Symantec’s Baseless Scare Tactics [Updated]

According to Symantec—maker of Norton Anti-Virus and Firewall for Mac—hacker attacks on Mac OS X are ‘on the rise’ (Reuters via The Washington Post [no longer available]).

Bull. Utter lies and bull.

I’m sorry, but the fact that there has not been a single virus or verified hacking on a patched Mac OS X system in over five years is not an ignorable fact; and that the Mac has a small market share does not negate the fact that OS X is a more secure operating system than Windows by a factor of 1,000. There may be a Mac virus or security failure in the future (it is surely not impossible), but Symantec is hardly an unbiased observer and their word on the matter is effectively worthless.

Think about it: Symantec makes Norton Anti-Virus and Norton Firewall for Mac. Most Mac users are smart enough to know that their computers don’t need an anti-virus and they have a very good firewall built in! No surprise, but Symantec would like to convince us that we are in dire need of additional protection.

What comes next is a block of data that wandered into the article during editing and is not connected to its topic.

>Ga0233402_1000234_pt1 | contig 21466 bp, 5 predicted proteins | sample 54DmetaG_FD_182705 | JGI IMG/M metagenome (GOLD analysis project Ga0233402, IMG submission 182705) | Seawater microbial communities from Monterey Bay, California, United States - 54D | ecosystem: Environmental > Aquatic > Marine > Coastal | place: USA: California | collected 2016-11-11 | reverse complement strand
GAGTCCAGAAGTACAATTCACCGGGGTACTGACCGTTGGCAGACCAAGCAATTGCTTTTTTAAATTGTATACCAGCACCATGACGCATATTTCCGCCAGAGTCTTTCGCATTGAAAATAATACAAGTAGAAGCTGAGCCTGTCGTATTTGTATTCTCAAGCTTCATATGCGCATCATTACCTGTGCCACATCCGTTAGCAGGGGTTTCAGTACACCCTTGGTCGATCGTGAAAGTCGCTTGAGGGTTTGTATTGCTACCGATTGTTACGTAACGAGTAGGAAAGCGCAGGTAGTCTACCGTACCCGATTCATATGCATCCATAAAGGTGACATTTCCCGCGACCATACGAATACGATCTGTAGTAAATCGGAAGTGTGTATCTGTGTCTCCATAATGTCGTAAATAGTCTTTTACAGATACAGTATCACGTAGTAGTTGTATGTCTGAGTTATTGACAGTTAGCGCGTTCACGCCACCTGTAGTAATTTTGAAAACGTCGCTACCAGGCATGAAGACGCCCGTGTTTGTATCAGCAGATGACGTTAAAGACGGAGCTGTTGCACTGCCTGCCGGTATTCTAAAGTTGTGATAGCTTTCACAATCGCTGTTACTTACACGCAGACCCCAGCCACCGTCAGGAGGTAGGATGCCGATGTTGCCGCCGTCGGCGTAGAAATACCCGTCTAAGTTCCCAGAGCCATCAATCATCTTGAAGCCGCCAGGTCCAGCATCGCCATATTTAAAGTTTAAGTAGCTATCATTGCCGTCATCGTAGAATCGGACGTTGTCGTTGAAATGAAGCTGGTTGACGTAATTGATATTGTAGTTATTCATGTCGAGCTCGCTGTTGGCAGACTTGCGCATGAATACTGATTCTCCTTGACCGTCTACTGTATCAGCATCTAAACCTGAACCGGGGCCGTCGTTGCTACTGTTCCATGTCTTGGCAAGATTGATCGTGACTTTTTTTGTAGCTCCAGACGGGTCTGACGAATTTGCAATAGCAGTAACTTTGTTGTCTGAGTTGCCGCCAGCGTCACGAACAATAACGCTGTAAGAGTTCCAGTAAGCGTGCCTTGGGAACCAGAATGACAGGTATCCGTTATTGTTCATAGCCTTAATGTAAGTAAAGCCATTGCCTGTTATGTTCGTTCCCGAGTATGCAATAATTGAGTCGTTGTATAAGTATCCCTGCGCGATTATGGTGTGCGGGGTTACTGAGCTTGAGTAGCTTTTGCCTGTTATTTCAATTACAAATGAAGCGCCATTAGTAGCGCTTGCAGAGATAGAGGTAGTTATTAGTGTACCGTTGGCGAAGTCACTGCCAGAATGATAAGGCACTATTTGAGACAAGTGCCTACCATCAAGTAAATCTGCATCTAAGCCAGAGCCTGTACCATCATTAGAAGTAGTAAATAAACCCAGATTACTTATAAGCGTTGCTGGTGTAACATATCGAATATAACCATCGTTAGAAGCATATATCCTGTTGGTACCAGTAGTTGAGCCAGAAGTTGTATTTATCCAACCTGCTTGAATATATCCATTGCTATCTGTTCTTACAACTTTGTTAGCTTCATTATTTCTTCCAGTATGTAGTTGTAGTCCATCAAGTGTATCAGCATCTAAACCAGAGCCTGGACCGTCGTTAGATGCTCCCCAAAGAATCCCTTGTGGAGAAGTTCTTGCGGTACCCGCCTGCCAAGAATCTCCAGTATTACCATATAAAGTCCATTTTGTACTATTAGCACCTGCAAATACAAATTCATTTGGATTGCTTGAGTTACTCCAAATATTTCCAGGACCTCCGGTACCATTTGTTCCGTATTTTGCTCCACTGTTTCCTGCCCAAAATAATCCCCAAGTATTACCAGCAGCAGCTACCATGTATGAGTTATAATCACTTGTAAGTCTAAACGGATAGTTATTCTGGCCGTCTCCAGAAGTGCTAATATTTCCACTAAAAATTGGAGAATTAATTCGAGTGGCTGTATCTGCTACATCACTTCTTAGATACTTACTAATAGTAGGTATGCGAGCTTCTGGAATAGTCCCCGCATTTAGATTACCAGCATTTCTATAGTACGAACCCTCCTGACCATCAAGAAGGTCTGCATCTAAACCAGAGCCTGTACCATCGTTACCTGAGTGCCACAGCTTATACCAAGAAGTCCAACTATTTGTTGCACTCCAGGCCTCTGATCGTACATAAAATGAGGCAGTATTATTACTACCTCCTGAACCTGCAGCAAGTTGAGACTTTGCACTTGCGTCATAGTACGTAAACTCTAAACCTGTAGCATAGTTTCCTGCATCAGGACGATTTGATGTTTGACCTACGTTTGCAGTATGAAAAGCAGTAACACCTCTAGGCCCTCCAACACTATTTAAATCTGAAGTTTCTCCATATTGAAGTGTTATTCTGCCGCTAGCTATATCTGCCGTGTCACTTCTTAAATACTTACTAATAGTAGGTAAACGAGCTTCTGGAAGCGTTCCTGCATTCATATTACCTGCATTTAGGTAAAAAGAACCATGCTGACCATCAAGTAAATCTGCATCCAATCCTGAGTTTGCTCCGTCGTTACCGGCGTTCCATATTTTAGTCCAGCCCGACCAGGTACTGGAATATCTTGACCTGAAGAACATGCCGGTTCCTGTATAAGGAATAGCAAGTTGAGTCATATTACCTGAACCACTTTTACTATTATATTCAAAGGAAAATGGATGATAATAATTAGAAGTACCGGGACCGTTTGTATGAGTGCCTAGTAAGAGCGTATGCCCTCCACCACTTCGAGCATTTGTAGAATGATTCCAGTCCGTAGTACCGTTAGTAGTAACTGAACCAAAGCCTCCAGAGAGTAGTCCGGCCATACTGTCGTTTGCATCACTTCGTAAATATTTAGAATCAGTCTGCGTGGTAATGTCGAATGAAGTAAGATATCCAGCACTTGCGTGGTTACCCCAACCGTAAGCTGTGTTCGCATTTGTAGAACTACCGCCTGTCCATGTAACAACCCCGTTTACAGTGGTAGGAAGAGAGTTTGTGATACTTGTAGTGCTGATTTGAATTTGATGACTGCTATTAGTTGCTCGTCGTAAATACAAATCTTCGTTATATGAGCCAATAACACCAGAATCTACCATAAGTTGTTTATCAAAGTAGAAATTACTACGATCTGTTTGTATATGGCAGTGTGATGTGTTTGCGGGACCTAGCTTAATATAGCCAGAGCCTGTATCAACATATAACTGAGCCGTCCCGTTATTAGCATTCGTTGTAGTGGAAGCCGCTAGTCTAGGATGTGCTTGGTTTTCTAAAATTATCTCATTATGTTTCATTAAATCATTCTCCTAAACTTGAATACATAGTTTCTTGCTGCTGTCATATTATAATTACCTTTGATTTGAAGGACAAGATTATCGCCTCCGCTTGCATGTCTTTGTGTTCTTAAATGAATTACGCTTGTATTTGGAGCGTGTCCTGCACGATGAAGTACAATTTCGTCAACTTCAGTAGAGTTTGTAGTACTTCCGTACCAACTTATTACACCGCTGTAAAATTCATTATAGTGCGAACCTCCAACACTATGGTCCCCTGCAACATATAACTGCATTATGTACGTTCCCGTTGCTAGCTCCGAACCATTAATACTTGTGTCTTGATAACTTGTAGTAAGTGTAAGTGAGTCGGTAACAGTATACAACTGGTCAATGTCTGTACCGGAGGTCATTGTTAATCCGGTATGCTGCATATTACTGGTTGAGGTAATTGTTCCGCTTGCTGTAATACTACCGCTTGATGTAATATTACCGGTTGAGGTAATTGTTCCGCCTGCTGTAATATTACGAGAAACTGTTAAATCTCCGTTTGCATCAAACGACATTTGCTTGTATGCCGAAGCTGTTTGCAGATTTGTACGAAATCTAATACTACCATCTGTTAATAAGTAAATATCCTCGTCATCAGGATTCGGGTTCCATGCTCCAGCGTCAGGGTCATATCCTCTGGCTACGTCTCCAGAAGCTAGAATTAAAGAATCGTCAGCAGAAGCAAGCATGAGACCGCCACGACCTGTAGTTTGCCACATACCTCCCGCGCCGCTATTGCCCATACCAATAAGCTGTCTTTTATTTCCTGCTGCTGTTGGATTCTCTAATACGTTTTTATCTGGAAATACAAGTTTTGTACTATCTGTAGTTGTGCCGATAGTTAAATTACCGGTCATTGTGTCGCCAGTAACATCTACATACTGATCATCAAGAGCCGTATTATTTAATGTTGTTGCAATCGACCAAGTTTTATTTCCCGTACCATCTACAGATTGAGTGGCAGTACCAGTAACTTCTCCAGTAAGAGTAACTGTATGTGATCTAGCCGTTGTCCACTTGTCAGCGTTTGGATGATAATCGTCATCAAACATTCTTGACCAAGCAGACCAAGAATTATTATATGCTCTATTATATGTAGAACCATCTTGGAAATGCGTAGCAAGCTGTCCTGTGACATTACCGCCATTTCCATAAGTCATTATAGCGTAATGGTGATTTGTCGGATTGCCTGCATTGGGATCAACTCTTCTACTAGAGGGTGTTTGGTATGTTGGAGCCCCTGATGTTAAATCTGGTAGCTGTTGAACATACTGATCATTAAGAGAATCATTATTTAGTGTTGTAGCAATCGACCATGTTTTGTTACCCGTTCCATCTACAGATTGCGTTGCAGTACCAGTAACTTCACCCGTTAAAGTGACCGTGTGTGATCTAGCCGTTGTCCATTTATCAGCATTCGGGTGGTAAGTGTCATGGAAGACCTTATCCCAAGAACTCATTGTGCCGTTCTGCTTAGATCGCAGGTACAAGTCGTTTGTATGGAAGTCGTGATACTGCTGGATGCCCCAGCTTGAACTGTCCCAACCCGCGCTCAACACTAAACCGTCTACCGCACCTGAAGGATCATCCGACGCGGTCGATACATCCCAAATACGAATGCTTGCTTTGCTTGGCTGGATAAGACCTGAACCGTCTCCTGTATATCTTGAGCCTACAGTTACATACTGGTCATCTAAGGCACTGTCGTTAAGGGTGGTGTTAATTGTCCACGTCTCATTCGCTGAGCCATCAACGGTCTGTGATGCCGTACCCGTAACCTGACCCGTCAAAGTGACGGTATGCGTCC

Symantec actually makes a suite of utilities available for Mac OS X (much like their suites for Windows). They have a disk utility, defragger, firewall, and the anti-virus. Well, Norton’s disk utility is renowned in Mac circles for destroying data on hard drives more often than repairing it (use Alsoft DiskWarrior instead), a defragger is useless on a Mac-standard HFS+ formatted disk, there’s a firewall built in to OS X, and why would you need an anti-virus program on a platform with no viruses?

In other words, Symantec’s Mac division is desperate.

Move along, nothing to see here (and shame on Reuters, the Washington Post, and other media outlets for running Symantec’s marketing ploy as if it’s a real story).

UPDATE: David Coursey writes about Symantec’s conflict of interest in a more journalistic form over at eWeek—Mac Threats: Is Symantec Crying Wolf?

Scott Bradford is a writer and technologist who has been putting his opinions online since 1995. He believes in three inviolable human rights: life, liberty, and property. He is a Catholic Christian who worships the trinitarian God described in the Nicene Creed. Scott is a husband, nerd, pet lover, and AMC/Jeep enthusiast with a B.S. degree in public administration from George Mason University.